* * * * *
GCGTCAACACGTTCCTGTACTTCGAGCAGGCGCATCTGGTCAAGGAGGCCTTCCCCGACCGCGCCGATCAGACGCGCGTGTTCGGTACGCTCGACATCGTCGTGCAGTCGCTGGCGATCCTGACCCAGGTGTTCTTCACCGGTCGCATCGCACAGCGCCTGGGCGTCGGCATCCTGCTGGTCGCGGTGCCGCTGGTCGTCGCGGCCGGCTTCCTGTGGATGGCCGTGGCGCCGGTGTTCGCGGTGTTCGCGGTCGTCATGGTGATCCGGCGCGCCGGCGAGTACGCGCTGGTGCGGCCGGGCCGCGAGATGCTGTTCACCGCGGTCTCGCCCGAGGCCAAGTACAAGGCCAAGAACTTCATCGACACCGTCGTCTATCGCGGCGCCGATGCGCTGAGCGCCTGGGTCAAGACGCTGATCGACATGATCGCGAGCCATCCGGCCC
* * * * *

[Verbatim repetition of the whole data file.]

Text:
GCGTCAACACGTTCCTGTACTTCGAGCAGGCGCATCTGGTCAAGGAGGCCTTCCCCGACCGCGCCGATCAGACGCGCGTGTTCGGTACGCTCGACATCGTCGTGCAGTCGCTGGCGATCCTGACCCAGGTGTTCTTCACCGGTCGCATCGCACAGCGCCTGGGCGTCGGCATCCTGCTGGTCGCGGTGCCGCTGGTCGTCGCGGCCGGCTTCCTGTGGATGGCCGTGGCGCCGGTGTTCGCGGTGTTCGCGGTCGTCATGGTGATCCGGCGCGCCGGCGAGTACGCGCTGGTGCGGCCGGGCCGCGAGATGCTGTTCACCGCGGTCTCGCCCGAGGCCAAGTACAAGGCCAAGAACTTCATCGACACCGTCGTCTATCGCGGCGCCGATGCGCTGAGCGCCTGGGTCAAGACGCTGATCGACATGATCGCGAGCCATCCGGCCC